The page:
It’s a pretty meaningful and, perhaps, poignant scene. Gabe is dilligently banging away at the golden crowbar with care and strength alike, stating that “these things, they take time“. No one’s going to rush him into doing it any faster – and, in fact, he does pretty clearly imply, within those five words, that it’s still quite far from completion, even at this time. And, so – fair enough!
So don’t dismiss this as a publicity stunt or a “trolling attempt” (whatever that term may mean, at this point), because this whole scene might have been one of Valve’s most sincere and, perhaps, thoughtful attempts to reconcile the Half-Life community during this very long wait. I don’t know if Neal came up with it, or if Gabe had the idea – but whoever did, it worked out really well, and I’d say it was a win-win for everybody.
“Neal and I met a couple of years ago. We had a couple of friends in common, and they decided they wanted to smash us into each other and see what happened. I am a big fan of what Neal is trying to do with CLANG, so he asked me to put in an appearance in the video. We are happy to help Neal and his team out. They’ve been to our offices a bunch, and several people at Valve attend the sword training they do.”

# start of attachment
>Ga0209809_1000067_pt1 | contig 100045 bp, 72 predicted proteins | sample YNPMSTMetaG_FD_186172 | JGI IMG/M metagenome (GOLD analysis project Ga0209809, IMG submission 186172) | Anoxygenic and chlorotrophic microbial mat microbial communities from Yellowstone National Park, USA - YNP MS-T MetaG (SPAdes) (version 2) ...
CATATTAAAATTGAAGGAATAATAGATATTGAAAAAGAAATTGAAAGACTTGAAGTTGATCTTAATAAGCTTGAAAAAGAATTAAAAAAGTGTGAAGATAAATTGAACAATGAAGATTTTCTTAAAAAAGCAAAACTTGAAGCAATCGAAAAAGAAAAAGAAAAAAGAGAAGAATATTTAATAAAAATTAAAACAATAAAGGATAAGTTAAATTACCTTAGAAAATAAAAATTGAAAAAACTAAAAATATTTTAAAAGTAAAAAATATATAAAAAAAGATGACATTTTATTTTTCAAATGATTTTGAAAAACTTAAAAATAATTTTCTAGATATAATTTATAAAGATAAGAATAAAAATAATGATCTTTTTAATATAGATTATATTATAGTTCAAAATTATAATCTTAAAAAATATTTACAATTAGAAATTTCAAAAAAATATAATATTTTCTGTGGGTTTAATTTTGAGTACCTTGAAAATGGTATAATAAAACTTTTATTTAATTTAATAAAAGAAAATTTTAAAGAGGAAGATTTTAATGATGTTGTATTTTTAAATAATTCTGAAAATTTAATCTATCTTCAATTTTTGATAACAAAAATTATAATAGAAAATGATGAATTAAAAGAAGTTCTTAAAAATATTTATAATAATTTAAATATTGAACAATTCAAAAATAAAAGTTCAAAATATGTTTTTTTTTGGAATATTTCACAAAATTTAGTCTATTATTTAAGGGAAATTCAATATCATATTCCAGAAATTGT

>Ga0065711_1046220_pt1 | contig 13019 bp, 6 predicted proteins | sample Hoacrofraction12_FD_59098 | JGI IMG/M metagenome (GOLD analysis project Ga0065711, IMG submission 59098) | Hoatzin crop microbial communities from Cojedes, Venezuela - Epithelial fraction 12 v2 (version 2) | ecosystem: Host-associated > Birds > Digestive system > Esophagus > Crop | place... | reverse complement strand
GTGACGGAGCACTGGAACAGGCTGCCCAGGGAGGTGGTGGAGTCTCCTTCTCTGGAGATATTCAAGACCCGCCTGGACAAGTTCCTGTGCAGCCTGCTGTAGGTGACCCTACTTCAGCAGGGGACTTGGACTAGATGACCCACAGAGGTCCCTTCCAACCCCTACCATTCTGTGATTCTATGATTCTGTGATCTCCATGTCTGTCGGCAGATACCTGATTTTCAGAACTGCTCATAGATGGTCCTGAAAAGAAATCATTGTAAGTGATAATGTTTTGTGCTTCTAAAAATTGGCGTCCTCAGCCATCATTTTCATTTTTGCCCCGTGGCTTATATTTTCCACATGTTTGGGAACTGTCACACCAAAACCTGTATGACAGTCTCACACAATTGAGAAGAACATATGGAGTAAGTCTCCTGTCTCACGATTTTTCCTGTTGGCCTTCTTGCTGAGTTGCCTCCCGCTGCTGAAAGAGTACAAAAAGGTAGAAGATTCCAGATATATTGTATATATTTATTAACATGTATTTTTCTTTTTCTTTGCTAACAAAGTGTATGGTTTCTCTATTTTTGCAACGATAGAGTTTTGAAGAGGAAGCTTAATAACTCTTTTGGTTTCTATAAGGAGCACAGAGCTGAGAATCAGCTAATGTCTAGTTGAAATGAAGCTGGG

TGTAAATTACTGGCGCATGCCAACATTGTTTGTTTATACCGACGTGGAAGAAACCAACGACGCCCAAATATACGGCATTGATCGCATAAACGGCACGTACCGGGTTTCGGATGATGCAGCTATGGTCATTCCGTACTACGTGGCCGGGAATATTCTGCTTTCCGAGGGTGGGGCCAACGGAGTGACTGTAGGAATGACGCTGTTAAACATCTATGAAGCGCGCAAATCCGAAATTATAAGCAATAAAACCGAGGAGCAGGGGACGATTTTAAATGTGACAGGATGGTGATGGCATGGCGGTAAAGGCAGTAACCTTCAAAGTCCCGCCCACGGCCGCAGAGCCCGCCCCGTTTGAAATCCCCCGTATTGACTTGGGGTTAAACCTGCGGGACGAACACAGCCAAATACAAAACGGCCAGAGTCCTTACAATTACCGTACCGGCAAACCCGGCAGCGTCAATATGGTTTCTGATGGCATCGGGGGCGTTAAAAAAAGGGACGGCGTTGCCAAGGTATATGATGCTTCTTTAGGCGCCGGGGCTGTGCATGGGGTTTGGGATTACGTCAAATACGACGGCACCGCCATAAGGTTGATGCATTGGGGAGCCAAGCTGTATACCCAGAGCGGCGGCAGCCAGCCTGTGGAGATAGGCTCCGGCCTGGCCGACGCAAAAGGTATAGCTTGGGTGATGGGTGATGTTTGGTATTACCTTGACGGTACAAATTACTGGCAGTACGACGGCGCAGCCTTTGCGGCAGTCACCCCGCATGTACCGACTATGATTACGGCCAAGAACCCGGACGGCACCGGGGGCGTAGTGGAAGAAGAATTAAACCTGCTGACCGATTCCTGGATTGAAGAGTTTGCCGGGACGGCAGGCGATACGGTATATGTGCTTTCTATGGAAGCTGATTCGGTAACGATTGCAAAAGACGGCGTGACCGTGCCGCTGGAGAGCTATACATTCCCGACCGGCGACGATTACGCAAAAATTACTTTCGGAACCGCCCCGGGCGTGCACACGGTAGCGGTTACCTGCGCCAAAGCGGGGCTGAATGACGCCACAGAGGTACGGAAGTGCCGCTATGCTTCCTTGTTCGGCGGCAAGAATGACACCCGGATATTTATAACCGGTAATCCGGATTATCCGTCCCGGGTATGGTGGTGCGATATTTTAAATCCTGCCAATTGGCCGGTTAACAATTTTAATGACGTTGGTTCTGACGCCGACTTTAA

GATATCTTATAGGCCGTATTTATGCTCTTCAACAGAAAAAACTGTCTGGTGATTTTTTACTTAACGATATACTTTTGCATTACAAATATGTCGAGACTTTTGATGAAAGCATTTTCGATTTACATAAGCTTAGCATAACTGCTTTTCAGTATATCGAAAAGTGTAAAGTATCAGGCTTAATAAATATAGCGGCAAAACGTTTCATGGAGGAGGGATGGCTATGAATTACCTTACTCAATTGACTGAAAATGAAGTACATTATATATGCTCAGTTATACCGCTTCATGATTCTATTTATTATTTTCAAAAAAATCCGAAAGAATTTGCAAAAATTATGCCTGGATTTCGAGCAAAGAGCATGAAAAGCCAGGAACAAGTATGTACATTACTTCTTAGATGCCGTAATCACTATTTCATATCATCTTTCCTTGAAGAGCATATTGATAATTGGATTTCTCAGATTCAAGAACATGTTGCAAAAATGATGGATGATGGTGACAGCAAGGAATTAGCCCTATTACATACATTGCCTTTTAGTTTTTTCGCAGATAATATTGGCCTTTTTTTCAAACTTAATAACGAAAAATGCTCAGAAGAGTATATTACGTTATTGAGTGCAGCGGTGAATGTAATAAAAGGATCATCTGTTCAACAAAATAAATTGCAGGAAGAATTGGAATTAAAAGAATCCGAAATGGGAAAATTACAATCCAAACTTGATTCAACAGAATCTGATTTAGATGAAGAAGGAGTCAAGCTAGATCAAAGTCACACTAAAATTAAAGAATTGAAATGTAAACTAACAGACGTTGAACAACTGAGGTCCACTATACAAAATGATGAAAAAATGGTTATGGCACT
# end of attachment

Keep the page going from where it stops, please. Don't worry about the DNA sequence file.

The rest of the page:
And if Newell looks like he knows what he’s doing with that anvil and hammer, he does. “I have a forge and a CNC mill in my garage,” he said. “The anvil in the shoot is mine, and is made by Nimba Anvils here in Washington State. The hammer I was using was made by a friend of mine in Arizona: Tai Goo.”
In addition, it does seem that during this video, Gabe is still wearing his Parsifal cap, which he first wore at GDC 2012. Parsifal, just in case you didn’t know, is a three-act opera, which took Richard Wagner 25 years to fully realize and create – from the 29th of April, 1857 to the 26th of July, 1882. Could have been worse – Gabe could have been wearing a SMiLE T-shirt.